Word has been going around that applying for new credit affects your current credit score negatively. There is some truth to it, which is why it’s not advisable to apply for new credit before you close on your home when you get a mortgage. However, there’s more that’s left unsaid. Although getting a personal loan can hurt your credit in the beginning, its impact is not as significant as what some may think.
The long-term effects of having a personal loan on your credit report outweigh the initial pain of getting one. You can get a wide range of terms and amounts when you apply for a personal loan. As such, it isn’t easy to give a one-size-fits-all answer.
Generally speaking, though, a personal loan will make an immediate yet small drop on your credit score. But as mentioned before, that isn’t where it ends.
The Positive Outweighs the Negative
A personal loan can hurt your credit score because it is considered new credit. If you make an inquiry on your credit report, the new account will reflect negatively. However, this new credit category will only make up 10% of your score. It will be easy to overcome by the positive influence of the other categories.
If you manage to make your monthly payments on time, it will reflect well on your credit report. This consistent behavior of yours can then be interpreted as you have a strong payment history. Eventually, your outstanding balance will decrease in time. Categories under these principles make up 65 percent of your overall score, and the new credit status of your account will dissipate after a year or so.
Additionally, if you use a personal loan to pay for your credit card debt, you can expect to have a significant credit boost. Installment debt, such as personal loans, is generally more favorable. It also leaves your credit cards with as little balance as possible.
When a Personal Loan Can Hurt Your Credit Loan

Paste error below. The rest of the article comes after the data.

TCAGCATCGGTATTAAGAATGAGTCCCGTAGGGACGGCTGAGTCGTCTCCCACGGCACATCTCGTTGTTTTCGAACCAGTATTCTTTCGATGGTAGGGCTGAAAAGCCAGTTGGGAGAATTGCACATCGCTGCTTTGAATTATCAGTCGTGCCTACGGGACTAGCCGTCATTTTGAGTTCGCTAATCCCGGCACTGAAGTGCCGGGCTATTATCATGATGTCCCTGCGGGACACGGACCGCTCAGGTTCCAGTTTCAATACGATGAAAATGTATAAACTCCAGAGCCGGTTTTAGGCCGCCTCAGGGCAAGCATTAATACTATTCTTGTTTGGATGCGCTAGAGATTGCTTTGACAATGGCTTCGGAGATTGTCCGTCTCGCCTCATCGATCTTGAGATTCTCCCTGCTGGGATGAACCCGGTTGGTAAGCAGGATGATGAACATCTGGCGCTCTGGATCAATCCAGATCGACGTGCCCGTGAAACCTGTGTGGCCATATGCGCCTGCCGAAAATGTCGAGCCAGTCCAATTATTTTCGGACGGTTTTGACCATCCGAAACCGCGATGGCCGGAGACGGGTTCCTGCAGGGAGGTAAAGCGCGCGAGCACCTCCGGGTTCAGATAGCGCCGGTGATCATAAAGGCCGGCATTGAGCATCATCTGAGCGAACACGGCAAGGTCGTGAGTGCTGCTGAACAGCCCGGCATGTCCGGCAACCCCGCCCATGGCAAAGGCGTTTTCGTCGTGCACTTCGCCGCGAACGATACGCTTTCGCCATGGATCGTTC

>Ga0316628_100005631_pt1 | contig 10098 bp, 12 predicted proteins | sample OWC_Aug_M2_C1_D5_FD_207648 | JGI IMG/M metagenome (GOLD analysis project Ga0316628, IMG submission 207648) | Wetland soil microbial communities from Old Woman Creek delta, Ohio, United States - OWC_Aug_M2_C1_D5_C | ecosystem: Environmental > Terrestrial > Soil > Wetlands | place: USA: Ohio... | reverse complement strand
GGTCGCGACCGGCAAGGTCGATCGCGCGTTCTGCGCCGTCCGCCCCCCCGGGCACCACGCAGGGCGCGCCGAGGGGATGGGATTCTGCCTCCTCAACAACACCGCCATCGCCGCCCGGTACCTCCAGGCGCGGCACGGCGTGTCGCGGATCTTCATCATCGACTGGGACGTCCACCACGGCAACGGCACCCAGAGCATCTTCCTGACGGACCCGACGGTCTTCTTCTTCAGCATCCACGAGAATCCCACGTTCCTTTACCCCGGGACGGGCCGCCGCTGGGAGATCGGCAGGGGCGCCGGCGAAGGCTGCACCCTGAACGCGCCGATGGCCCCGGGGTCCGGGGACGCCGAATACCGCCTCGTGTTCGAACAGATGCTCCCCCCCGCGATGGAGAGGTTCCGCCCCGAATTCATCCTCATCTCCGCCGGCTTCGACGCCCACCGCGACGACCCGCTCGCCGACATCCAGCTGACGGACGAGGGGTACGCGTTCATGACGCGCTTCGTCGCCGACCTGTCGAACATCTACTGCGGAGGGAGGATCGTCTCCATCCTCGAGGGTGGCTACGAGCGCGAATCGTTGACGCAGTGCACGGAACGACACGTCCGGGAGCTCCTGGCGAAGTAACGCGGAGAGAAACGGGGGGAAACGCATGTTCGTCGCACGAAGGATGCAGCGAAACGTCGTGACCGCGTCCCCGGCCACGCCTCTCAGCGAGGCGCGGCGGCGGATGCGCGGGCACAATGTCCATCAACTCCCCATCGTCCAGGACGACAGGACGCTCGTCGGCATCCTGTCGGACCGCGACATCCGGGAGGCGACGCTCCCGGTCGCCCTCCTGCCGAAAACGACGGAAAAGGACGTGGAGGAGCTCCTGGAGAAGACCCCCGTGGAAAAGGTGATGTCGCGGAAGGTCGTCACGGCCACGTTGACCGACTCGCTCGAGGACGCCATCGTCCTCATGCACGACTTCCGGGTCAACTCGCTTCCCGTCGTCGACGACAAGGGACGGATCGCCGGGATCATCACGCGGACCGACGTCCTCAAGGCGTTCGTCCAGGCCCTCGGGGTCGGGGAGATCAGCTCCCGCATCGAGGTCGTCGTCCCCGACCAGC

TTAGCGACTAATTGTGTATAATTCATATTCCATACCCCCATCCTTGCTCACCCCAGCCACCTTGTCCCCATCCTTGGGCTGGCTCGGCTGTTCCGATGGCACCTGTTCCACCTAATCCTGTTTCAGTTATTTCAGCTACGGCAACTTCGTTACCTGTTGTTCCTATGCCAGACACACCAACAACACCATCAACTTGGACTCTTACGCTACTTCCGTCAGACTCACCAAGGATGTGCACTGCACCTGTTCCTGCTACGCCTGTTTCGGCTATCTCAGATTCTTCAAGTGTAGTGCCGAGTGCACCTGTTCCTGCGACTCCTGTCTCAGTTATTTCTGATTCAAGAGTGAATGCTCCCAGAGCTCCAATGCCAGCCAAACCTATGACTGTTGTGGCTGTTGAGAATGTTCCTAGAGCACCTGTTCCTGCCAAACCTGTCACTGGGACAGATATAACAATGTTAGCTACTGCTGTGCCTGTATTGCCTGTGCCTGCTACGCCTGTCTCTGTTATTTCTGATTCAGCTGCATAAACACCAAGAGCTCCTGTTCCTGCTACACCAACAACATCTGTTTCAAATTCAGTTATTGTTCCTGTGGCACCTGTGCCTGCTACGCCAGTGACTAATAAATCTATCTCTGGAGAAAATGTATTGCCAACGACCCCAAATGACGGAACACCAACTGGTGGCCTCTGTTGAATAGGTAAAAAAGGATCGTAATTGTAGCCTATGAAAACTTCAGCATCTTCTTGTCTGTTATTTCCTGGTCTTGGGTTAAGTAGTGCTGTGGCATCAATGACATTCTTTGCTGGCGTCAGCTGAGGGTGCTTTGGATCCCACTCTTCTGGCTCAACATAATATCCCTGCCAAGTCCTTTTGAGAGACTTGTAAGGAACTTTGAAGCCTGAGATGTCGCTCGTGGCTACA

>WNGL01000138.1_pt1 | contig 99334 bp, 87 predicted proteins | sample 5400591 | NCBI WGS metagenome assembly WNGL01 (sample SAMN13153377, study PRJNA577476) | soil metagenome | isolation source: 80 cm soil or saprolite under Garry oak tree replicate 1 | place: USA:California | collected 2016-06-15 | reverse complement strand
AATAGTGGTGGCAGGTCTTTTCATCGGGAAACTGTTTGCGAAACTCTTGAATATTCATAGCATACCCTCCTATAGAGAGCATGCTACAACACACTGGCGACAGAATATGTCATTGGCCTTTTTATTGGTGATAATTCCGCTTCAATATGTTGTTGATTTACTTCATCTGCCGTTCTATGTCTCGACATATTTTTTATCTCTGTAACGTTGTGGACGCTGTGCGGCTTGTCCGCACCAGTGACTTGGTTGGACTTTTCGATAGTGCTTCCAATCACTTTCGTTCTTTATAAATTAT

The positive effects of getting a personal loan will only occur if you observe good financial practices before and after you get one. If you don't make payments on time, your personal loan can eventually hurt your credit. Payments usually get reported when they come in a month late—as such, paying your loans on time is critical if you want to protect your credit score and avoid paying late fees.
Additionally, when you apply for a personal loan around the same time that you apply or open other credit accounts, you will feel the negative effect of the “new credit” even more. Having one new account or credit inquiry will only hurt your credit score by a few points, but you can easily make up for it sooner or later. However, having multiple credit accounts will be challenging for you to overcome.
Personal Loans Have a Long-Term Positive Effect
It’s difficult to determine the exact effects of a personal loan on your credit score because circumstances vary so widely, and many factors need to be considered. However, the general experience is an initial mild drop in the beginning. Anything beyond that depends on the person and their financial habits. If you manage your loan responsibly, you can expect a strong positive effect in the long run.
Applying for personal loans can negatively impact your credit score in the first year. But by being responsible for your credit accounts and paying on time, you can feel the benefits soon enough. So if you are searching for financial institutions to provide the financial assistance you need, we can help you out.
Hometown Finance offers installment loans in Murfreesboro, TN. We understand how essential loans can be, especially in your time of need. As such, we ensure that anyone who needs to apply for one has a chance to get the financial aid they need. For inquiries, contact us today.